How about the role of music? Could you tell me about your work with the Sound Trance Institute.

At the World Ayahuasca Conference 2014 in Ibiza, Joel Olivé – an ethnomusician from Spain – was giving a concert with archaic instruments. I was very touched by the resonance field and collective space of consciousness that opened up in the conference hall just through Joel’s playing of the archaic instruments.

What are archaic instruments?

The oldest archaic instrument of course is our own voice. Other instruments include didgeridoos, monochord, drums, cymbals, rattles, kalimbas, singing bowls, and symphonic gongs. It’s acoustic instruments that have been used by tribal societies from all over the world to create sound vibrations that feel very organic, and which facilitate entrance into trance states. When archaic instruments are used in a specific sequence, they induce states of consciousness that are very similar to psychedelic therapy and shamanic rituals. Peter Hess, a German psychiatrist and music therapist developed the so-called Gong Therapy, a new form of receptive sound therapy, that can be better integrated in our culture and society. As a musician, I became very inspired and passionate about this approach. Now I am training with Peter and Joel and my vision is to combine music therapy with psychedelic-assisted therapy in the future.

You’ve also done research into psychedelics and meditation. Can you tell me about that, and how meditation and psychedelics can work together?

Our primary interest was to research the neurobiology of the self and its alteration through psychedelics. Since long-term meditators are trained experts in self-regulation and in navigating  consciousness, we were interested in how they will deal with psychedelic experiences. As study participants, they spent 5 days in a silent meditation retreat, and we compared how psilocybin affected their meditation experience compared to a placebo group. We were particularly interested how psilocybin affects meditation depth, the occurrence of mystical experiences, and quality of life afterwards. Some participants have been meditating for 20 years, so you’d expect perhaps there is not much room to go deeper. But it was quite surprising to see that the psilocybin group not only reached higher levels of meditation depth and mystical-type experiences, but also truly improved on follow-up measures of mindfulness, self-acceptance, sense of purpose and appreciation for life, and less fear of death.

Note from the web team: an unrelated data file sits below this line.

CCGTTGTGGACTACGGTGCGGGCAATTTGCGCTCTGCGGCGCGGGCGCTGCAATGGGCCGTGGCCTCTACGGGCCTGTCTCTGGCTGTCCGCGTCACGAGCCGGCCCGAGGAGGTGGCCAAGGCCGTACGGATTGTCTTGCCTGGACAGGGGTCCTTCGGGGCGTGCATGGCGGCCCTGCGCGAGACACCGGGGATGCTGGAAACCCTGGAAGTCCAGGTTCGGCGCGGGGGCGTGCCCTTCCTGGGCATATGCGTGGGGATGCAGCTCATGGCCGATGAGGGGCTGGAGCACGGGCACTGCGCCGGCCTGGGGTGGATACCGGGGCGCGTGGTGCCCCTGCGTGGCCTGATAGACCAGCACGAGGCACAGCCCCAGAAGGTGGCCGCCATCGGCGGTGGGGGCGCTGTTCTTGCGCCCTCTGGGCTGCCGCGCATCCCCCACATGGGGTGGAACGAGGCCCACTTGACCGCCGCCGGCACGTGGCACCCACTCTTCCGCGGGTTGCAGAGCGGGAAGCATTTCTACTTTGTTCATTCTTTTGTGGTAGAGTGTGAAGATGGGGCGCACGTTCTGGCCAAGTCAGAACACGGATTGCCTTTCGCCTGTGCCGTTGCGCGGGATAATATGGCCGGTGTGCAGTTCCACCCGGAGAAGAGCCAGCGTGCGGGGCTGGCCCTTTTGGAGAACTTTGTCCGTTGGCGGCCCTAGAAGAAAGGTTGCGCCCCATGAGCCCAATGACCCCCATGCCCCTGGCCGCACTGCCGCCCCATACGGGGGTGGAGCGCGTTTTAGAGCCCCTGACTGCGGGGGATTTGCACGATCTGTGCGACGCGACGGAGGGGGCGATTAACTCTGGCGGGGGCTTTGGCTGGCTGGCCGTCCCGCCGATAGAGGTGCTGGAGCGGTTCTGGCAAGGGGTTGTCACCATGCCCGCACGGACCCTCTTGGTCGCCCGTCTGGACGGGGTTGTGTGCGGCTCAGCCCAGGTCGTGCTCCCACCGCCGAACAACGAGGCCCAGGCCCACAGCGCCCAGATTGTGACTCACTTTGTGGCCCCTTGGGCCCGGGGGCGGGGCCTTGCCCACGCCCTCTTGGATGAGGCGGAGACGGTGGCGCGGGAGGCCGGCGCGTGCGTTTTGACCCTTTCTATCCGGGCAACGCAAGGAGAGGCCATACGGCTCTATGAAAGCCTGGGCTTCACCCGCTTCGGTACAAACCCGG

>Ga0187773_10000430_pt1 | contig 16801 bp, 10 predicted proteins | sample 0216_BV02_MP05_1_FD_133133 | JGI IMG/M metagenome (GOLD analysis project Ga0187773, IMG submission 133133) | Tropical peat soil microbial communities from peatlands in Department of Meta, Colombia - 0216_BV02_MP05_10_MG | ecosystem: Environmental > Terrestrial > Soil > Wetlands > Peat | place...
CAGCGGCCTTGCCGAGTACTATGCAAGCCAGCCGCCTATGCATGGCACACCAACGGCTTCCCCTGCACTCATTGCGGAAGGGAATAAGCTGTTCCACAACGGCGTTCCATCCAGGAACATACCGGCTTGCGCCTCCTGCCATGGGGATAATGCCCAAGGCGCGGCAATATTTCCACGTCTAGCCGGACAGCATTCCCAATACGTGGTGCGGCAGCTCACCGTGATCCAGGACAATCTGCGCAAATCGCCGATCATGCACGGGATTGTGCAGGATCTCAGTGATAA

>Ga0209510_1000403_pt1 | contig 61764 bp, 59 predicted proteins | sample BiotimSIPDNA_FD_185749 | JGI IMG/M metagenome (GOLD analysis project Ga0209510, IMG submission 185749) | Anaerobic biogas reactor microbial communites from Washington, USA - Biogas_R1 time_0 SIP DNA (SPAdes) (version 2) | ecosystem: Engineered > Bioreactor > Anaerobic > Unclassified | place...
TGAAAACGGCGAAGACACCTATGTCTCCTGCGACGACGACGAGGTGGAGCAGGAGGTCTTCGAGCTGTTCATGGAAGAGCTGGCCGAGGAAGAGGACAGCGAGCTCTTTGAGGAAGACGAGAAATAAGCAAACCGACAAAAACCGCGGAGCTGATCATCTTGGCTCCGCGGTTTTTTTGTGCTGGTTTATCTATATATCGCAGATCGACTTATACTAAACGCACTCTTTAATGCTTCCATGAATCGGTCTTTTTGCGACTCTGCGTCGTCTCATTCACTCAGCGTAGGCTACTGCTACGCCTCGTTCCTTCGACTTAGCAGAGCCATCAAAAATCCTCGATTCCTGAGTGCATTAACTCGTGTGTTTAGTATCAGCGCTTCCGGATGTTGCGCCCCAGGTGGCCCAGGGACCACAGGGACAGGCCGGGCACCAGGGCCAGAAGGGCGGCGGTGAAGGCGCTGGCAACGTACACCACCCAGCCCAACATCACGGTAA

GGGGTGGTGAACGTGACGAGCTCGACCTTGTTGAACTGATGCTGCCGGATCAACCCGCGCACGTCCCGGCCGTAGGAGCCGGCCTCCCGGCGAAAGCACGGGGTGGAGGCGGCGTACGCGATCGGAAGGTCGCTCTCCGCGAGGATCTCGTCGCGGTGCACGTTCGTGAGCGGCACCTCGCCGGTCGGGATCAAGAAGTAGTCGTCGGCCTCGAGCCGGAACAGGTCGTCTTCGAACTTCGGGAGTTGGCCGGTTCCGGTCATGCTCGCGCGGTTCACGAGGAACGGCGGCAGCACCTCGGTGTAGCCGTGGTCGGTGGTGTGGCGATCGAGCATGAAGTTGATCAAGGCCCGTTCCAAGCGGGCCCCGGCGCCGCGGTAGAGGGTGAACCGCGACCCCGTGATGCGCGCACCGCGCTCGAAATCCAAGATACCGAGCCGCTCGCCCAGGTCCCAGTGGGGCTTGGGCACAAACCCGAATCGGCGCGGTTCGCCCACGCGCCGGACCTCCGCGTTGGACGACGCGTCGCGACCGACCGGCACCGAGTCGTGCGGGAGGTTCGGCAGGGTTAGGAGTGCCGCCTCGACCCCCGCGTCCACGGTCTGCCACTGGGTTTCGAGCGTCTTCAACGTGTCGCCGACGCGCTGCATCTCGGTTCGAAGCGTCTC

I feel the ayahuasca retreat I went on in October has helped my meditation practice since then. First of all, meditation practice is so useful during the psychedelic experience. Things like staying in the moment, following your breath, connecting to your body, reminding yourself things will pass, self-acceptance – these are such useful tools during psychedelic experience, that it really gives you a sense of the efficacy of those tools, which motivates you to work harder on meditation in the weeks and months afterwards.

As you mention, it’s a mutual relationship. On the one hand, exploring deeper states of consciousness through psychedelics can motivate a daily mindfulness practice. Psychedelic experiences can refresh the meaning behind your practice and be revealing even after sitting on a meditation cushion for 20 years. When you return to the madness of everyday dual existence and the polarities of life, having had a psychedelic experience can broaden your flexibility and courage in coping with difficult experiences. On the other hand, there are these other mindfulness capabilities that you mention – where psychedelics can support processes such as dis-identification from self-limiting beliefs or developing radical acceptance towards things you cannot change in life.

And meditation helps with the integration, with turning altered states into altered traits.

Yes, and it helps with the preparation too. In our study we found that long-term meditators had much less fear response to the psychedelic experience than non-meditators. Meditation can increase your conscious competence, going from narrow-minded consciousness to a broader perspective, and feeling more accepting of what happens.

There should be a masters degree in conscious competence.

You put yourself through a lot of conscious competence practices for your last book [The Art of Losing Control]!

Well…conscious incompetence maybe. Tell me about the Reconnect project.

The Reconnect Foundation is a non-profit organisation based in Switzerland, with the mission to establish a novel approach to transformational and sustainable healthcare with a focus on mental health and holistic well-being. It’s proposing a new paradigm of transformation-based psychotherapy, which means moving from the biomedical substitution-oriented model, for example giving anti-depressants every day for depression, towards more of a transformation-based approach, inspired by consciousness-altering techniques, to provide a sense of re-connection, to self, others and nature. The foundation also supports research into the therapeutic potential of psychointegrative plant medicines like ayahuasca. 

Will this potentially also be a psychedelic therapy centre?

Yes, we would like to offer evidence-based psychedelic-assisted therapy in the future.